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About Suzanne Shaffer

Suzanne Shaffer has been a member since April 8th 2011, and has created 202 posts from scratch.

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Stressed About the SAT? Relax!

This post is sponsored and written in partnership with the College Board.

Parents of college-bound teenagers love to compare notes. They discuss college choice, essay frustration and of course, test prep. Has your son taken the SAT yet? Did he do well? Is he happy with his score? How many times is he taking it? Are you and he stressed about the test?

It’s only natural for parents to ask these questions. SAT test-related anxiety is very real. Students are stressed because they feel their entire future is riding on how well they do on the exam. Parents are stressed because their students are stressed and want them to succeed. Both parents and students often feel the anxiety is simply part of the process and there is nothing they can do to relieve it. This is not true.

With the right knowledge and preparation, anxiety can easily become a non-issue for you and your student. Three factors can help remove the stress surrounding the test and help prepare your student for the March SAT.

Perspective

Let’s face it—test scores are an important part of the college application; but the key word here is “part”. Colleges use the SAT score as a tool to evaluate the student’s readiness to attend college. However, they also use your student’s GPA, his or her essay, the quality of their academic performance, extra-curriculars and other factors. They look at the whole student—not just a test score. Keeping this top of mind should remove some of the stress and pressure.

If you want your student to feel relaxed and confident, remind him that you’re proud of the work he is doing and you have every confidence that he will succeed and get an amazing education. He is, of course, more than a test score!

Preparation

Students know that taking any test without studying or preparing can be recipe for disaster. The same rings true for  taking the SAT. The more time your student spends studying and preparing, the less anxiety he will feel on test day. Fortunately, there is  free Official SAT Practice on Khan Academy available online for every student. Your student should take advantage of these resources and allocate the time to study and prepare. It’s important to remember: preparation prevents panic and it leads to confidence and score growth!

Practice

Familiarity breeds confidence. Once you are familiar with a task, it’s easier to tackle it the second time. Practice tests are available for a reason: they help students become familiar with the test. Start the SAT prep process early and encourage your student to take the timed, realistic practice tests. When test day arrives, he can take the test with confidence.

Keep all these points in mind and you and your student will be more relaxed and confident on test day. Anxiety and stress are real, but they don’t have to be a problem when you follow these guidelines.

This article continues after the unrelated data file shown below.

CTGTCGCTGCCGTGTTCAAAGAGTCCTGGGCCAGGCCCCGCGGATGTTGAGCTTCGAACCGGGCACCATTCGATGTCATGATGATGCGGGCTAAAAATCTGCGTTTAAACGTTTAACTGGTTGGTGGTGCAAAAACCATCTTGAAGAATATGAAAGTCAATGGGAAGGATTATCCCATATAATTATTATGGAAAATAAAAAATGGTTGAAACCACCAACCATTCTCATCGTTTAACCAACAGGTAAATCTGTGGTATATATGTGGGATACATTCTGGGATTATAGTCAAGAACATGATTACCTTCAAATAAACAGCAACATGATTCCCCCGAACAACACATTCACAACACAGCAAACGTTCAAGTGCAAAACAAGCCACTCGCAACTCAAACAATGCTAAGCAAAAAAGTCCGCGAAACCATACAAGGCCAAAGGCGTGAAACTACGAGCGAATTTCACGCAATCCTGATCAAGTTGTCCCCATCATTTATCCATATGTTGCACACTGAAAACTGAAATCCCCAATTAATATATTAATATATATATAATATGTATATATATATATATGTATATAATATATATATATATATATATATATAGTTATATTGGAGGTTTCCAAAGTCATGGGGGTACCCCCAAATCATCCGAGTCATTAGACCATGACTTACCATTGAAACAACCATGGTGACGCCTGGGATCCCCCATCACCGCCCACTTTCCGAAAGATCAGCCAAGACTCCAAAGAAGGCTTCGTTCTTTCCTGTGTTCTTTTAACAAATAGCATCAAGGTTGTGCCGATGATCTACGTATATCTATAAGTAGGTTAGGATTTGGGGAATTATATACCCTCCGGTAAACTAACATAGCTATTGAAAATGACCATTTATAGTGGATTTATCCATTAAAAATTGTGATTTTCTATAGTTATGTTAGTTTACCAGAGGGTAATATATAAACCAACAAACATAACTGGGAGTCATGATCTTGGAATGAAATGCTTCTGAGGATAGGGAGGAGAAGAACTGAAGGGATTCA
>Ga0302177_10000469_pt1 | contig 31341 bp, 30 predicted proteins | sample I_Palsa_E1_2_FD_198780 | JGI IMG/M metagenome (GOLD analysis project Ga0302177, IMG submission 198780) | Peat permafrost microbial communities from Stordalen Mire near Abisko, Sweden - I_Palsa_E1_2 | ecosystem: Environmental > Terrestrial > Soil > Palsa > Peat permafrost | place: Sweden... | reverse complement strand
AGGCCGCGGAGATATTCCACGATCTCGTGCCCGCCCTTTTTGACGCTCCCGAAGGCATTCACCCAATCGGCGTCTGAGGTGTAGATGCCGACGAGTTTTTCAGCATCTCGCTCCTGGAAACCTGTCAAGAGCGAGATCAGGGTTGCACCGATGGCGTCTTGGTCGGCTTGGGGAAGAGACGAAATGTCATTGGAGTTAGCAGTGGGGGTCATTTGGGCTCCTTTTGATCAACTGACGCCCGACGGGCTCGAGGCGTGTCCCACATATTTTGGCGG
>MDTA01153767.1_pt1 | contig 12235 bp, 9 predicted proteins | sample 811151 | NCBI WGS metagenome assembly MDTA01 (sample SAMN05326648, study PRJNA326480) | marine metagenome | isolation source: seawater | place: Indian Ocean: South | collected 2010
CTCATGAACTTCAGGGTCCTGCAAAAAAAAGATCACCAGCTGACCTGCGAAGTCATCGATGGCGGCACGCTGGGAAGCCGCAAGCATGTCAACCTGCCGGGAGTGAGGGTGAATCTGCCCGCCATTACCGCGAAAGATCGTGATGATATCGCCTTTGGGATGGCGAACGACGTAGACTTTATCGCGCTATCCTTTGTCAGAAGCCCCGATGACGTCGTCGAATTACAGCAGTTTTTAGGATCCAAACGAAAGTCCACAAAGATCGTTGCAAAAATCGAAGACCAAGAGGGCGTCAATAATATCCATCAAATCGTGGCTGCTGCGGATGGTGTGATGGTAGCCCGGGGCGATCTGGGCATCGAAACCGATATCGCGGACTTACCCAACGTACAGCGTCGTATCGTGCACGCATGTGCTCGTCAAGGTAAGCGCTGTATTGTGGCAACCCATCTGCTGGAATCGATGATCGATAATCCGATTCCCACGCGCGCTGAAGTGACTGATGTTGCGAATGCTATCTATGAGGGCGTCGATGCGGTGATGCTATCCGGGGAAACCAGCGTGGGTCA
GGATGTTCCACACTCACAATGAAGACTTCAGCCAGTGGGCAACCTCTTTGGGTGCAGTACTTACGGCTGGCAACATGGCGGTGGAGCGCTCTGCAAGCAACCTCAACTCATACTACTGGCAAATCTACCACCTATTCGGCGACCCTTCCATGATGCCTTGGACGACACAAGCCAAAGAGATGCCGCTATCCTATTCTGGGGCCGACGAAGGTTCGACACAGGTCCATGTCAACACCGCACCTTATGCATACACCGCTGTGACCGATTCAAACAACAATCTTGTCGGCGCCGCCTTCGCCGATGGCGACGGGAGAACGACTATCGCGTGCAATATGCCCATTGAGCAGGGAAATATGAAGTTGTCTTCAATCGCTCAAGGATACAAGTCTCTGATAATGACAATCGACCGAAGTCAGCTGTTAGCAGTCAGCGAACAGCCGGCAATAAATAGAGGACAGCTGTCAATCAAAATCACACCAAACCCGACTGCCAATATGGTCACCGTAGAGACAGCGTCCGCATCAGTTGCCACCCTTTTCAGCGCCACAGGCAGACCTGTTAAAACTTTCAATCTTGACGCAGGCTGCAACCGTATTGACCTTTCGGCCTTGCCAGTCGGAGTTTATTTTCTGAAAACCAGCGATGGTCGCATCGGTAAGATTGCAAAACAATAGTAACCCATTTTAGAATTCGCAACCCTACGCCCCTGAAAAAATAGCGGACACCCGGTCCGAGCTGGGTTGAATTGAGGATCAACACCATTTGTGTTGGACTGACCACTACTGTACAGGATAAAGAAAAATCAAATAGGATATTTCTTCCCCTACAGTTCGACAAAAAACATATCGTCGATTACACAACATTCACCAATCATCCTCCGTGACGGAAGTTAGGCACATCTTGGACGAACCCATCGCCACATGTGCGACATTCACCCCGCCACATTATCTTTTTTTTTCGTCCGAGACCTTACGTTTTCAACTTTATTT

Don’t forget to register by February 9th for the March SAT to avoid late registration penalties.

 

A College To-Do List for Your High School Junior

 

high school junior

The fall semester is coming to a close. By now, your high school junior should be concentrating on college choice, preparing for the SAT or ACT, and working on the college essay. I’m sure it’s already starting to become a little overwhelming: so many tasks, so little time. But the winter break is a great time to play a little catchup if you’re lagging behind.

Juniors who aspire to college have much on their mind. Making a college list can seem insurmountable. There are so many choices; how do you know which ones are a good fit? If money is a factor, how do you even know what kind of financial aid you can expect to receive if you apply? What are the colleges looking for in an applicant and do you even meet those qualifications? The list of unknowns can cause a good amount of stress for both parents and students.

Take a few minutes to go over this simple to-do list with your high school junior. Discuss what you can help him with and what he should be focusing on over the break. Breaking these down into small tasks should help, doing the ones that need to be completed first and following with the rest.

Are you tackling these items yet?

  1. Thinking about basic college criteria.
  2. Figuring out how to organize everything.
  3. Setting aside time to visit the colleges.
  4. Figuring out a test strategy.
  5. Keeping focused on academics.
  6. Working on the college essay.
  7. Getting serious about scholarships.
  8. Scheduling regular checkups to evaluate progress.

 

For the details on how to complete these tasks, you can read the original article at TeenLife Magazine: Share This College To-Do List With Your High School Junior.

Using Statistics to Find Your College Fit

 

statistics